• Not Me This Time: Fisk admits he's not involved into the accusation of murder leveled against Daredevil but intends to thoroughly enjoy the opportunity to see the vigilante laid low — this time, he won't get any spoilers.
  • Open Secret: Fisk denies that he used to be a crime lord, but everyone knows it.
  • Papa Wolf: Mayor Fisk may not have any sympathy for his citizens, but when it comes down to it, he is very protective of them.
  • Plausible Deniability:
    • Something Fisk has to ask Wesley how to obtain while at the Stromwyn house.
    • Convinced that Kirsten will suss out Daredevil's real identity if she spends any amount of time around him, Foggy recruits Mike Murdock to pose as Matt.
  • Pun-Based Title:
    • The first arc is titled "Know Fear".
    • In-universe, the book that contains instructions on how to use the norn-stone is titled "The Necronordic", a pun on H. P. Lovecraft's fictional tome The Necronomicon.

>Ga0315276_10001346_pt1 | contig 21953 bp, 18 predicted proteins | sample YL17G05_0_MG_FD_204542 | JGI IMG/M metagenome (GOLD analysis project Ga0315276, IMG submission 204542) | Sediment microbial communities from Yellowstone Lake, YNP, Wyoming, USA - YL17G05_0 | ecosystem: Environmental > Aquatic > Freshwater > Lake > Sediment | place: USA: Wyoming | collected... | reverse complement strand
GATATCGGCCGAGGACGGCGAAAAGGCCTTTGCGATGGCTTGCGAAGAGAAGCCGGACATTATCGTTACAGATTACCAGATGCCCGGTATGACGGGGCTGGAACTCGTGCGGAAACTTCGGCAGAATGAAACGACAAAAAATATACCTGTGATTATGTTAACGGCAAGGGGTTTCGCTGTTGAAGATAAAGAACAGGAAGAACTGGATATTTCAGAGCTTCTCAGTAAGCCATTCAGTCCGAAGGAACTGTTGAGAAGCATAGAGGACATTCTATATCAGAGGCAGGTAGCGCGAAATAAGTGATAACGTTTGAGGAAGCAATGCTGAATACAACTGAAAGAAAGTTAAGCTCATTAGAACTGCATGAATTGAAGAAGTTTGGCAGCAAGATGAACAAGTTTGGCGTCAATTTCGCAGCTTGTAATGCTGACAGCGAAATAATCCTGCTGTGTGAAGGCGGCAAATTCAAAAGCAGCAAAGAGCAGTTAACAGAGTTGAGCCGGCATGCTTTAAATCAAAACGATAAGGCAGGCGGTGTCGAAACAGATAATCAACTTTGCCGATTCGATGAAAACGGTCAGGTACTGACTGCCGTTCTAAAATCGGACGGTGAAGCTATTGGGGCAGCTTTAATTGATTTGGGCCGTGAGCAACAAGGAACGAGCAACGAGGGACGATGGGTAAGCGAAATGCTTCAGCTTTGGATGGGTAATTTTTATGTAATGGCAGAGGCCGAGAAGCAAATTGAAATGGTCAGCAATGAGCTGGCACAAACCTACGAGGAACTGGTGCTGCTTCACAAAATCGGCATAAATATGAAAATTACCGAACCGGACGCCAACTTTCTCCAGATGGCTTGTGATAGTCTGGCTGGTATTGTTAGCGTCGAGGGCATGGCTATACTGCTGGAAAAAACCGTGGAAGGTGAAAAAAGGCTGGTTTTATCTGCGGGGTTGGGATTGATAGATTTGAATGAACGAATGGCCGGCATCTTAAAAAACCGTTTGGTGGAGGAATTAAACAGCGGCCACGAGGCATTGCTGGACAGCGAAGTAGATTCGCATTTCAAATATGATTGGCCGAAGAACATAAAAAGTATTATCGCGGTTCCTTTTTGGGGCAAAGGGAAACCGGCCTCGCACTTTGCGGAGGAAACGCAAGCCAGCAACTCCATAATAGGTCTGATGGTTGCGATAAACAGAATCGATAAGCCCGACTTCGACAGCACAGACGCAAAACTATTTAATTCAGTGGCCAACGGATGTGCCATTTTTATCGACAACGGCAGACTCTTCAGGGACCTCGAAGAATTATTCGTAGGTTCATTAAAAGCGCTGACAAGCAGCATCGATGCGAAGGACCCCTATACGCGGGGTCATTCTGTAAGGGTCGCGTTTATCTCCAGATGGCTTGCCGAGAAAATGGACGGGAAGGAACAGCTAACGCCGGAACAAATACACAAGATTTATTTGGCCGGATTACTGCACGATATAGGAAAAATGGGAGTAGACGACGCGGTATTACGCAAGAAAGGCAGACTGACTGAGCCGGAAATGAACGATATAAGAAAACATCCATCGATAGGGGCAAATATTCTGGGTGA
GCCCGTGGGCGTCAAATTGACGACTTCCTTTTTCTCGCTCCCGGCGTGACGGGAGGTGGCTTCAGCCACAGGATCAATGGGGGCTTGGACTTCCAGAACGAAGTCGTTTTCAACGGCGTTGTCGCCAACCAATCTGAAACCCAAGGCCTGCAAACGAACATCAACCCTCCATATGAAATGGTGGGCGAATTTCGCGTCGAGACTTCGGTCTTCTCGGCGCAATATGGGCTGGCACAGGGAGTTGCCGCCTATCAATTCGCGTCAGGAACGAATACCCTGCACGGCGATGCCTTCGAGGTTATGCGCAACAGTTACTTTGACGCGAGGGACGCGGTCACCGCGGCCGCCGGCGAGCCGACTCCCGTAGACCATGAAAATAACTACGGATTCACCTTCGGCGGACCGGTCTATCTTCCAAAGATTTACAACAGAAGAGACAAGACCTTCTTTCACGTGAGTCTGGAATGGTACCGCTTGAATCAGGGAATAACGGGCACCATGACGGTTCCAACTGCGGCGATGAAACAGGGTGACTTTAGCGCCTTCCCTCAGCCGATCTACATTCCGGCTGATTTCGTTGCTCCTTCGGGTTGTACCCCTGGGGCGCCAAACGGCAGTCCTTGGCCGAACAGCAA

• Punny Name: Detective Cole North. He's from Chicago.
  • Reality Ensues: Discussed by the other Defenders. Jessica points out that if you fight crime by delivering brutal beatings to criminals, even if you don't intend to kill, there is a significant chance of them dying of their injuries anyway.
  • Really Gets Around: While his rep as "the greatest himbo who ever wore a pair of tights" has been called into question, citing such facts as Matt only having had about fifteen flirts and girlfriends, the run kicks off with Matt having a one-night stand with a girl he meets in a bar, and it only gets worse from there.
  • The Reveal: Sister Elizabeth, the kind nun who has been helping Matt through tough times? Turns out she's an alternate personality of Typhoid Mary's.
  • Ripple Effect-Proof Memory: It's revealed that Elektra had her memories of Daredevil's identity restored after her most recent revival.
  • Sex with the Ex: Apparently that's what happens when you work with Elektra.
  • Shout-Out:
    • Mindy and a vampire fan discuss Anne Rice in Mindy's introductory panel in issue #8.
    • To Charles Dickens, specifically Bleak House.
    • Tyrone jokes that Fisk should call his collection of businesses The Untouchables.